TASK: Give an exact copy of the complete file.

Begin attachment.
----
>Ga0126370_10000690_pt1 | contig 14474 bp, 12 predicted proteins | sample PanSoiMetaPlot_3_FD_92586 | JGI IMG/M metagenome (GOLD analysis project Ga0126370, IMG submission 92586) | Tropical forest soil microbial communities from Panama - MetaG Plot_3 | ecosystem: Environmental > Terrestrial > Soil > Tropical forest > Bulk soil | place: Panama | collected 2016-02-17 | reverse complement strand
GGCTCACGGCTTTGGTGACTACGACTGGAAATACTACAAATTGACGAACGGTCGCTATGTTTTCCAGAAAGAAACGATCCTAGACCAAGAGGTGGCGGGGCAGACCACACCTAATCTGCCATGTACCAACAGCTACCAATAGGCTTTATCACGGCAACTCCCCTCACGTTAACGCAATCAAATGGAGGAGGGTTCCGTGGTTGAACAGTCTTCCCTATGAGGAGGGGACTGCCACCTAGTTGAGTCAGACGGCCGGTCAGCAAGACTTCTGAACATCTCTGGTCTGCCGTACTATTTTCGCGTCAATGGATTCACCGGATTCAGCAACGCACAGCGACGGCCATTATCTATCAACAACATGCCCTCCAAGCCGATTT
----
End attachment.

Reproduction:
>Ga0126370_10000690_pt1 | contig 14474 bp, 12 predicted proteins | sample PanSoiMetaPlot_3_FD_92586 | JGI IMG/M metagenome (GOLD analysis project Ga0126370, IMG submission 92586) | Tropical forest soil microbial communities from Panama - MetaG Plot_3 | ecosystem: Environmental > Terrestrial > Soil > Tropical forest > Bulk soil | place: Panama | collected 2016-02-17 | reverse complement strand
GGCTCACGGCTTTGGTGACTACGACTGGAAATACTACAAATTGACGAACGGTCGCTATGTTTTCCAGAAAGAAACGATCCTAGACCAAGAGGTGGCGGGGCAGACCACACCTAATCTGCCATGTACCAACAGCTACCAATAGGCTTTATCACGGCAACTCCCCTCACGTTAACGCAATCAAATGGAGGAGGGTTCCGTGGTTGAACAGTCTTCCCTATGAGGAGGGGACTGCCACCTAGTTGAGTCAGACGGCCGGTCAGCAAGACTTCTGAACATCTCTGGTCTGCCGTACTATTTTCGCGTCAATGGATTCACCGGATTCAGCAACGCACAGCGACGGCCATTATCTATCAACAACATGCCCTCCAAGCCGATTT